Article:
Open Bionics has created a custom 3D printed bionic hand for an avid one-handed gamer.
The hand, printed in a flexible material, took just over 24 hours to print on a desktop Ultimaker 3D printer, and was programmed to perform six different actions.
The Phantom Limb project, commissioned by Metal Gear Solid makers Konami, is a collaboration of artists, makers, engineers, and roboticists that set out to fuse medical technology with the world of video games.
Open Bionics was approached by producer Sophie de Oliveira Barata of the Alternative Limb Project as robotics consultants to make the prosthetic hand, inspired by Metal Gear Solid, truly bionic.
This bionic limb of the future has been given to James Young, an avid amputee gamer who helped design the arm. You can see a video of James being interviewed about his new prosthesis here on our Facebook page.
The Phantom Limb bionic hand is a functional prosthesis that has been designed to match James' existing hand and programmed to perform diverse grip patterns.
The video (below) shows how James can control his 3D printed hand using his back muscles.
Su-Yina Farmer, European Communications Manager, at KONAMI said: “It has been fascinating and a pleasure to work with Open Bionics, on The Phantom Limb Project. Working in collaboration with alternative prosthetic artist Sophie De Oliveira Barata, KONAMI set out to create a bespoke prosthetic arm, inspired by the hugely popular video game series Metal Gear Solid, for gaming fan James Young.
Open Bionics were a great fit for the project, as they combined bionic technology with 3D printing – an increasingly accessible and adaptable technology, which enabled us the flexibility and scope to design a prosthetic arm that was uniquely functional for James, with a visual affinity to the Metal Gear Solid world. The Open Bionics team were keen to explore new ways of adapting their bionic hand technology to James and the project’s needs, resulting in a truly bespoke design.
We hope that James’ amazing bionic arm will help change perceptions of disability, as well as inspire people as to what can be done with technology and prosthetics, and we can’t wait to see what Open Bionics work on next.”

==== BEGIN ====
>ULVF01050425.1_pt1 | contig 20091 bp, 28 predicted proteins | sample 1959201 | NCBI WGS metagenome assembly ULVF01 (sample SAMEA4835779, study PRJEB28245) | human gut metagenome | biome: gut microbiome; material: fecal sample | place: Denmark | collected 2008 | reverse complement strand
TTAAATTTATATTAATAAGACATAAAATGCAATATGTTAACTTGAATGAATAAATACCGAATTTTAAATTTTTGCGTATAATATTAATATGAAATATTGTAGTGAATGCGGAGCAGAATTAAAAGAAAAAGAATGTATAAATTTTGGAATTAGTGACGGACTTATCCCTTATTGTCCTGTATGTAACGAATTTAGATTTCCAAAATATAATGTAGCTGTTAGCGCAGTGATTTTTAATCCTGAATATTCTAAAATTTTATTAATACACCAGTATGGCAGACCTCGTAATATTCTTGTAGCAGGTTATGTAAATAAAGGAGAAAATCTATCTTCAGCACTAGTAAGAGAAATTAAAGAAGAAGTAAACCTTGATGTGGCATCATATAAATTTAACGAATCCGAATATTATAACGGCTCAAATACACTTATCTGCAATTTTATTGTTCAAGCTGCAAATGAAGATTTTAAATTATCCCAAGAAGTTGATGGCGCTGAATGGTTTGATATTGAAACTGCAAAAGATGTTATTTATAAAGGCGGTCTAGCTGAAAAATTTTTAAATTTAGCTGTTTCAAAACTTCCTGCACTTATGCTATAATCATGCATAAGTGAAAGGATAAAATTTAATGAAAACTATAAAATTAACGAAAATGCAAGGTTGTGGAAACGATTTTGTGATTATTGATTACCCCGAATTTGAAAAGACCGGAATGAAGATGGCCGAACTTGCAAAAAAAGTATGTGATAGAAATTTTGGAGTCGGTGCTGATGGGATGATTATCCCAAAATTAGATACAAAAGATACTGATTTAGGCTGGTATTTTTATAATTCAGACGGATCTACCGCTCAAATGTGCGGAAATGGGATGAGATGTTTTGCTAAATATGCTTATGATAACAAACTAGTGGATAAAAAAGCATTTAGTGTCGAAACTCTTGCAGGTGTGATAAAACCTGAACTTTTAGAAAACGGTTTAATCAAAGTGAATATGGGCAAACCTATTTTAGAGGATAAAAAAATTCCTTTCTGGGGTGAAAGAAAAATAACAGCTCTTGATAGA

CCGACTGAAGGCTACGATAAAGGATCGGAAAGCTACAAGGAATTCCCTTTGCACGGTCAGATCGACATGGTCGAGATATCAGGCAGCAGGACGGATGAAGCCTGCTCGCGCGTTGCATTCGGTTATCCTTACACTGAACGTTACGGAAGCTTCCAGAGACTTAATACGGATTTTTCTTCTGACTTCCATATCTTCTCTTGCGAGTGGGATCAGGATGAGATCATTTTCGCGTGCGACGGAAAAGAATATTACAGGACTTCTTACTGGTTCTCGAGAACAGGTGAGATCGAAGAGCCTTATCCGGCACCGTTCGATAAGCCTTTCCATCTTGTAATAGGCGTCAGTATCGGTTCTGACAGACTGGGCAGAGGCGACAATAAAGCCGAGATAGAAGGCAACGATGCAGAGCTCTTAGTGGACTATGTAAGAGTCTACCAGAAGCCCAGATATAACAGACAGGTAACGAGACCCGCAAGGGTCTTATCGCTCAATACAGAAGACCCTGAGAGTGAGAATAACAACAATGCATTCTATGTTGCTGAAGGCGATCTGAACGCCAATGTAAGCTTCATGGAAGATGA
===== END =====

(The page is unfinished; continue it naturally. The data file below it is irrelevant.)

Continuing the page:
Samantha Payne, Open Bionics' co-founder, said: "The hand is a myoelectric prosthesis. This means EMG sensors read muscle activity beneath James' skin. This activity, which James' controls via muscle tension, signals to the hand which grip pattern to use. Essentially, James can tell the hand what to do by squeezing his shoulder muscles. Depending on how James is squeezing his shoulder muscles, he call tell the hand to perform five different programmed actions including opening and closing the fingers, pointing, and using a tripod grip. It is so exciting to see prosthetics like this come to life."
Jonathan Raines, Open Bionics’ lead mechanical engineer, said: “This project was interesting because it was the first time we worked to create a specific look for a hand. Working with James was also a highlight. He takes all the weirdness of having electrodes stuck to him and plaster cast over his shoulders in his stride. We have to give a shout out to Fenner Drives for supplying us with NinjaFlex in a colour that wasn’t even available in the UK too, thanks team.”
Open Bionics is based at the Bristol Robotics Laboratory; the biggest robotics lab in the UK. The startup has been experimenting over the past year with the idea of what bionic limbs could look like and what functions they should perform.
Last year the team produced this Swarovski covered bionic arm that lit up at night with fibre optics, before producing superhero prosthetics for kids that have superhuman functionality. The hero arms and hands light up, make sounds, and can ‘fire’ repulsor blasters and lightsabres.
Open Bionics are developing bionic arms that combine art, engineering, and science fiction to offer amputees more choice.